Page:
- the region of a magnet toward which the lines of magnetic induction converge (south pole) or from which the lines of induction diverge (north pole).
- either of the two points on the earth's surface where the dipping needle of a compass stands vertical, one in the arctic, the other in the antarctic.
Origin of magnetic pole
First recorded in 1695–1705
Dictionary.com Unabridged Based on the Random House Unabridged Dictionary, © Random House, Inc. 2018
- either of two regions in a magnet where the magnetic induction is concentrated
- either of two variable points on the earth's surface towards which a magnetic needle points, where the lines of force of the earth's magnetic field are vertical
Collins English Dictionary - Complete & Unabridged 2012 Digital Edition © William Collins Sons & Co. Ltd. 1979, 1986 © HarperCollins Publishers 1998, 2000, 2003, 2005, 2006, 2007, 2009, 2012
- Either of two regions of a magnet, designated north and south, where the magnetic field is strongest. Electromagnetic interactions cause the north poles of magnets to be attracted to the south poles of other magnets, and conversely. The north pole of a magnet is the pole out of which magnetic lines of force point, while the south pole is the pole into which they point. The Earth's geomagnetic north and south poles are, in fact, magnetically the opposite of what their names suggest; this is why the north end of a compass needle is attracted to the geomagnetic north pole. See Note at magnetism. See also magnetic.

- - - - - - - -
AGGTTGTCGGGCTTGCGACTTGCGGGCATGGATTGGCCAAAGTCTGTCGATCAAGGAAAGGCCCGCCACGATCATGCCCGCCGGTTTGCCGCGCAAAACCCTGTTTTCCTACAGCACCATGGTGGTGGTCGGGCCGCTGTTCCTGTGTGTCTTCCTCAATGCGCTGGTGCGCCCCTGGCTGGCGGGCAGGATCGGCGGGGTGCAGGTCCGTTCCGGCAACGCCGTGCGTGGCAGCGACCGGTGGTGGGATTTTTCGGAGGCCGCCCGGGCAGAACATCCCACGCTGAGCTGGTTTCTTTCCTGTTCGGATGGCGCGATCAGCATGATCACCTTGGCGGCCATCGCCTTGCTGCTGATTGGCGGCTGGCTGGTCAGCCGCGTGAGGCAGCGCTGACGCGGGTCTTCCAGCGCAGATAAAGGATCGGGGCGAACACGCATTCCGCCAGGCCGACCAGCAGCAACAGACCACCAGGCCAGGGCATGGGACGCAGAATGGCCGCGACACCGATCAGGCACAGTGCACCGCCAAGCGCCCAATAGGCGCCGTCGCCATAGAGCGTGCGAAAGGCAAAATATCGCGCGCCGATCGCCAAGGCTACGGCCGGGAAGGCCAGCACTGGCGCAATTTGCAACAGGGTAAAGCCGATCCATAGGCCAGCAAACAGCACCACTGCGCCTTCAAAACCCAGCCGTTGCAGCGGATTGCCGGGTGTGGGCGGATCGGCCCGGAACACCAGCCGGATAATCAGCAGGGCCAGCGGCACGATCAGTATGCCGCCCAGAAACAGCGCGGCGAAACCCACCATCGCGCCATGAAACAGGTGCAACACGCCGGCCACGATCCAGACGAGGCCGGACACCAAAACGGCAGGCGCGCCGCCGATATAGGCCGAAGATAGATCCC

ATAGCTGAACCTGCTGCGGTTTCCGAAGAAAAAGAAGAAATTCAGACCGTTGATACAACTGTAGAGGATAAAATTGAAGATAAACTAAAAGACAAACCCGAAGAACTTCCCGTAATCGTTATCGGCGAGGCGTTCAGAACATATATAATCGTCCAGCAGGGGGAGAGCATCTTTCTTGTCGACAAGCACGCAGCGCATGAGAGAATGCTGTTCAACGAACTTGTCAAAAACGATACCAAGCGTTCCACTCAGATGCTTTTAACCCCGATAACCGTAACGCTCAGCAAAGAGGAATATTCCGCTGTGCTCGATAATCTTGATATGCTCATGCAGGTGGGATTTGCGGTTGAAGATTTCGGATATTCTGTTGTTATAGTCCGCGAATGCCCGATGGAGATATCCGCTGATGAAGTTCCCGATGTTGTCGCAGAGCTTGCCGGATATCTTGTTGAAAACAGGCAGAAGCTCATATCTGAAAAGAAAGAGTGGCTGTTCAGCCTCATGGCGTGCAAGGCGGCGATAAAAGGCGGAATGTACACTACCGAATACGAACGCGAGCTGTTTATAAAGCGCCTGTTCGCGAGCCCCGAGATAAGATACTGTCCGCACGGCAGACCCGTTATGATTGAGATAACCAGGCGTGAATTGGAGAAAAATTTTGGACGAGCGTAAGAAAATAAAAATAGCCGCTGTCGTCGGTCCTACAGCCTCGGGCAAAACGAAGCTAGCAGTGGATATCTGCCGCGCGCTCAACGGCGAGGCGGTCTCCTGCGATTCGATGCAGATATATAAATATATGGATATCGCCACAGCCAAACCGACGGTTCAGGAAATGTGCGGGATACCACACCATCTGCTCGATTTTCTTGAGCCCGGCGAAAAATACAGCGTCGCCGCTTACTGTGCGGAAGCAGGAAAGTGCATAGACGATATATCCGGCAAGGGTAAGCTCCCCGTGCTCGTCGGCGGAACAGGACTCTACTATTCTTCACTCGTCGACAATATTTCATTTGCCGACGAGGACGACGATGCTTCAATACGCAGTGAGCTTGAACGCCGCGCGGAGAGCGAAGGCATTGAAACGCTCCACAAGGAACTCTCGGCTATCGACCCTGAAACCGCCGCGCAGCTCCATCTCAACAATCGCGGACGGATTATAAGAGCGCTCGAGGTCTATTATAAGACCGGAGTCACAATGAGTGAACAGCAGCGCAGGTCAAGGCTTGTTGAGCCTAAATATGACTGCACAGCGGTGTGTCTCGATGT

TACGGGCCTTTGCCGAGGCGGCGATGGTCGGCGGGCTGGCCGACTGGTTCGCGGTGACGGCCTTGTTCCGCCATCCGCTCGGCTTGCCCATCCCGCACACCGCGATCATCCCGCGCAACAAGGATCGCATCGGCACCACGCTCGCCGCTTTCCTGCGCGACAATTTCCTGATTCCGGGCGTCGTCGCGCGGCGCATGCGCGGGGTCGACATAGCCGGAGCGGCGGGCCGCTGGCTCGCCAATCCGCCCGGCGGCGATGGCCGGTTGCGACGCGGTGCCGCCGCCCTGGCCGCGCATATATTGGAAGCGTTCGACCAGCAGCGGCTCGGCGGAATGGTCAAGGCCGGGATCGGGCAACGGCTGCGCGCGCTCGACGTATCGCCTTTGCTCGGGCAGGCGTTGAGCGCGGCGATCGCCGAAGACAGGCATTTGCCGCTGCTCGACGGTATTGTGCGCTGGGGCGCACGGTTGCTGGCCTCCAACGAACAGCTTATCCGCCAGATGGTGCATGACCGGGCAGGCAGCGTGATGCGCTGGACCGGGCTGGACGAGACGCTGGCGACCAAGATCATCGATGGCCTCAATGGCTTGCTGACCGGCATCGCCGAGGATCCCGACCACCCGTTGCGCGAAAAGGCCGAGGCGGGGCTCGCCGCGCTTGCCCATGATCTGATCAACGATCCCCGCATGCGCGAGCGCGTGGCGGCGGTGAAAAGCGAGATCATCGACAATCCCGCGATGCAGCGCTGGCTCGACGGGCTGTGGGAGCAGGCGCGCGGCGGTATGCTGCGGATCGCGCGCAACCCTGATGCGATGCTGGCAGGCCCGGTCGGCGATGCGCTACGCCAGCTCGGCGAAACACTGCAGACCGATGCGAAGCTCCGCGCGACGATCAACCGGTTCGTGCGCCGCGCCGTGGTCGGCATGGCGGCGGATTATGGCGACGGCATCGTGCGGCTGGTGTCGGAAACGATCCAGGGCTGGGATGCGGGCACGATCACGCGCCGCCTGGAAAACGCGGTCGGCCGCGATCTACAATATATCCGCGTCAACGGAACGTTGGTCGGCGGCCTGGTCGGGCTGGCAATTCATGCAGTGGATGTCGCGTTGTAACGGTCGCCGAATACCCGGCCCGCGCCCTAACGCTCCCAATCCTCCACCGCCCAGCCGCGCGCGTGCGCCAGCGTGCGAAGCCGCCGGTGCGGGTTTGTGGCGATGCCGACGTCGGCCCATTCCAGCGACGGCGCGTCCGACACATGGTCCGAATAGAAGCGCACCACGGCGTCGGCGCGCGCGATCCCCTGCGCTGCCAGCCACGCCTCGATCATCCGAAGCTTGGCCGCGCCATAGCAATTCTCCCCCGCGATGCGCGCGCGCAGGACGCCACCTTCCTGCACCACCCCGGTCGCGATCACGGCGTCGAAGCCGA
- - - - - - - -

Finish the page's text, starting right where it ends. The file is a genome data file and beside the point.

- Either of two regions of the Earth's surface at which magnetic lines of force are perpendicular to the Earth's surface. The Earth's magnetic poles are close to, but not identical with, both its geographic poles (the North and South Poles) and its geomagnetic poles. See Note at magnetic reversal.
The American Heritage® Science Dictionary Copyright © 2011. Published by Houghton Mifflin Harcourt Publishing Company. All rights reserved.
The spot on the Earth toward which a compass needle will point.
The north magnetic pole is not located exactly at the geographic North Pole. Therefore, depending on where a compass is, its needle may not point exactly north.
The variation between magnetic north and “true” north is usually shown on navigation maps as the “angle of declination.”
The New Dictionary of Cultural Literacy, Third Edition Copyright © 2005 by Houghton Mifflin Harcourt Publishing Company. Published by Houghton Mifflin Harcourt Publishing Company. All rights reserved.